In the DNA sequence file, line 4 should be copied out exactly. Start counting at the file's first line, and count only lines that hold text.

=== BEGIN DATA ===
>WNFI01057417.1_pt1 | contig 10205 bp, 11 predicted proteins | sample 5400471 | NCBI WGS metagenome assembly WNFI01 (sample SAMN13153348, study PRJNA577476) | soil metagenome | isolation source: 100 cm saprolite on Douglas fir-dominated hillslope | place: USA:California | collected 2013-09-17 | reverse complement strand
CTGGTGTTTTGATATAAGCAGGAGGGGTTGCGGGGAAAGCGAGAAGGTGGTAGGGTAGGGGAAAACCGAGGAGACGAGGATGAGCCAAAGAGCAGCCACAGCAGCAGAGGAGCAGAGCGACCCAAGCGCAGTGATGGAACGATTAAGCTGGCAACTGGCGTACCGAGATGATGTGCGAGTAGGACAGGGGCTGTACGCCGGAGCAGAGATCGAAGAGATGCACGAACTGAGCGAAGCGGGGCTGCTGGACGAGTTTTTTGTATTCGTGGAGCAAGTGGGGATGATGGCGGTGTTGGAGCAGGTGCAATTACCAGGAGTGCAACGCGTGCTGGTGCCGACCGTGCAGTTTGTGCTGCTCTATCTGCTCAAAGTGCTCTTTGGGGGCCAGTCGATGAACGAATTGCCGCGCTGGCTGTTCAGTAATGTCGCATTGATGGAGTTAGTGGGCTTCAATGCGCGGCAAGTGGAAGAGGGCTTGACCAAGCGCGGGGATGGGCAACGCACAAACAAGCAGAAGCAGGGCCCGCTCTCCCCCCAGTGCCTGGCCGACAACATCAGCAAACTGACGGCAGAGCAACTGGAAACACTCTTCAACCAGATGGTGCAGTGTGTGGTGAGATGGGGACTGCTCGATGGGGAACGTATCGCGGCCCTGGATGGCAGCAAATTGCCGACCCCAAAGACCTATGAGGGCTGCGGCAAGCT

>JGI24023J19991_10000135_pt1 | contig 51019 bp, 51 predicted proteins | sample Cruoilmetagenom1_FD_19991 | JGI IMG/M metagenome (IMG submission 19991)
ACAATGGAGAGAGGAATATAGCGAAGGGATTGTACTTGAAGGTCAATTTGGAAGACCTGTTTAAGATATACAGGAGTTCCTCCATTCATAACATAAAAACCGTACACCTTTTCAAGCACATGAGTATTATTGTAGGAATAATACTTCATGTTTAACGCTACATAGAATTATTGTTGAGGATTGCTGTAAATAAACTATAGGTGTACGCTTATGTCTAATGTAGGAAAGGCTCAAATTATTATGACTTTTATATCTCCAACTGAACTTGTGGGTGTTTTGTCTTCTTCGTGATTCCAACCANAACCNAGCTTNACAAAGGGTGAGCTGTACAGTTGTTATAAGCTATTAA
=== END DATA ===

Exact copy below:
ACAATGGAGAGAGGAATATAGCGAAGGGATTGTACTTGAAGGTCAATTTGGAAGACCTGTTTAAGATATACAGGAGTTCCTCCATTCATAACATAAAAACCGTACACCTTTTCAAGCACATGAGTATTATTGTAGGAATAATACTTCATGTTTAACGCTACATAGAATTATTGTTGAGGATTGCTGTAAATAAACTATAGGTGTACGCTTATGTCTAATGTAGGAAAGGCTCAAATTATTATGACTTTTATATCTCCAACTGAACTTGTGGGTGTTTTGTCTTCTTCGTGATTCCAACCANAACCNAGCTTNACAAAGGGTGAGCTGTACAGTTGTTATAAGCTATTAA